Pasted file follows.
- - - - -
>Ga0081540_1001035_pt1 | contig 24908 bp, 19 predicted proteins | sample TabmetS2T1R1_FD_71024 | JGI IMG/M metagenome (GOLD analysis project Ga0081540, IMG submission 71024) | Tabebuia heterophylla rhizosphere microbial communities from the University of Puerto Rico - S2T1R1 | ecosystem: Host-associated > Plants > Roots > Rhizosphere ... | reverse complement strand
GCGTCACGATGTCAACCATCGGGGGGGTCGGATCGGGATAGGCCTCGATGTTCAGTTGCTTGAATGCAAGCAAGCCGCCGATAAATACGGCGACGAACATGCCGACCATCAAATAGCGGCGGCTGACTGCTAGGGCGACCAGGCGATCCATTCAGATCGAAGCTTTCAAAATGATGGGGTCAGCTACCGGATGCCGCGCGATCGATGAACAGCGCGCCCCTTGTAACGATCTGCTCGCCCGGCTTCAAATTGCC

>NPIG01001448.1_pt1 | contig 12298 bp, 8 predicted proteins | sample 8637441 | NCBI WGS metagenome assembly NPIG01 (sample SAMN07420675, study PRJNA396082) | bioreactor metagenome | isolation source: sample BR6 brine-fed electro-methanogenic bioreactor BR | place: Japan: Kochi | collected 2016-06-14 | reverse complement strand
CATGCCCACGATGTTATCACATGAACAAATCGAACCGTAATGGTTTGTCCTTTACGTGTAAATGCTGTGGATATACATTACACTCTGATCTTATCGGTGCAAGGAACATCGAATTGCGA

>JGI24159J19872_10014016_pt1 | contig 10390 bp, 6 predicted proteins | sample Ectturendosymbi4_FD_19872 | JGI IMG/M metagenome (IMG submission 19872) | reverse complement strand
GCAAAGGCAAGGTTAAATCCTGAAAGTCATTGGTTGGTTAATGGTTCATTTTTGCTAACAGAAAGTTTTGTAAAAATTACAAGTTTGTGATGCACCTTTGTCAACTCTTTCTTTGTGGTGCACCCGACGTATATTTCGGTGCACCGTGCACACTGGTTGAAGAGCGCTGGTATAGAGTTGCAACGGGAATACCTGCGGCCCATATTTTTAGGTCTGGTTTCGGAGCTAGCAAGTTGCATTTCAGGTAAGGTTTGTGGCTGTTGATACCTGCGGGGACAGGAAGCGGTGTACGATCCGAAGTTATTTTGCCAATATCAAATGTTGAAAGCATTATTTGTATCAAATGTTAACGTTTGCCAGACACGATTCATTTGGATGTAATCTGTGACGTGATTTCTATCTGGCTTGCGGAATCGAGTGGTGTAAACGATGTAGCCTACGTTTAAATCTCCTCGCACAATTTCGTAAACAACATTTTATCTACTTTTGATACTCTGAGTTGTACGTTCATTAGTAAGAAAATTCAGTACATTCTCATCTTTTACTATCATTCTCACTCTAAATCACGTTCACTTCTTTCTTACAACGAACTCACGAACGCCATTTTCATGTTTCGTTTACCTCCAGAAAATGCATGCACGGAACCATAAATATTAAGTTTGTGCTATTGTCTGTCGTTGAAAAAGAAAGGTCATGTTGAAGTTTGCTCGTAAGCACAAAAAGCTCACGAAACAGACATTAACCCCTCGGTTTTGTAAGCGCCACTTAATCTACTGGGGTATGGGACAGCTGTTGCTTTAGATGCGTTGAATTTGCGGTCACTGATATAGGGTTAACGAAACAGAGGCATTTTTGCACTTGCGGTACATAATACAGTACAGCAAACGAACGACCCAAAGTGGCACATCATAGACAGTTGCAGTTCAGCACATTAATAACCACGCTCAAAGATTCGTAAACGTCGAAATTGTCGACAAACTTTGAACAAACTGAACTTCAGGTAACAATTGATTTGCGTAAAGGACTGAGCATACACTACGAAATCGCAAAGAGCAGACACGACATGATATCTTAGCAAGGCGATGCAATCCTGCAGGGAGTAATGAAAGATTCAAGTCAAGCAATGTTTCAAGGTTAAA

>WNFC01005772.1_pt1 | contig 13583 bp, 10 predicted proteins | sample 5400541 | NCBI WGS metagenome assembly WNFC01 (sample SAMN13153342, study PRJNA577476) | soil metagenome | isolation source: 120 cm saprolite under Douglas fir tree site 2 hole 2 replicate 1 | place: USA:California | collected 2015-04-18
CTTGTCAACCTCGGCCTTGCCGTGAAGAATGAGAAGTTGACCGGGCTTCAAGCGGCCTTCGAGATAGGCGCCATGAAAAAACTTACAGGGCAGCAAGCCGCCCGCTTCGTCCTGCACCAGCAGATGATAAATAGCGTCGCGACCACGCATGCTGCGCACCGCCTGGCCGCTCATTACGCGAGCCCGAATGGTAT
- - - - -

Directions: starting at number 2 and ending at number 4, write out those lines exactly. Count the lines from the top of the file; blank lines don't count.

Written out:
GCGTCACGATGTCAACCATCGGGGGGGTCGGATCGGGATAGGCCTCGATGTTCAGTTGCTTGAATGCAAGCAAGCCGCCGATAAATACGGCGACGAACATGCCGACCATCAAATAGCGGCGGCTGACTGCTAGGGCGACCAGGCGATCCATTCAGATCGAAGCTTTCAAAATGATGGGGTCAGCTACCGGATGCCGCGCGATCGATGAACAGCGCGCCCCTTGTAACGATCTGCTCGCCCGGCTTCAAATTGCC

>NPIG01001448.1_pt1 | contig 12298 bp, 8 predicted proteins | sample 8637441 | NCBI WGS metagenome assembly NPIG01 (sample SAMN07420675, study PRJNA396082) | bioreactor metagenome | isolation source: sample BR6 brine-fed electro-methanogenic bioreactor BR | place: Japan: Kochi | collected 2016-06-14 | reverse complement strand
CATGCCCACGATGTTATCACATGAACAAATCGAACCGTAATGGTTTGTCCTTTACGTGTAAATGCTGTGGATATACATTACACTCTGATCTTATCGGTGCAAGGAACATCGAATTGCGA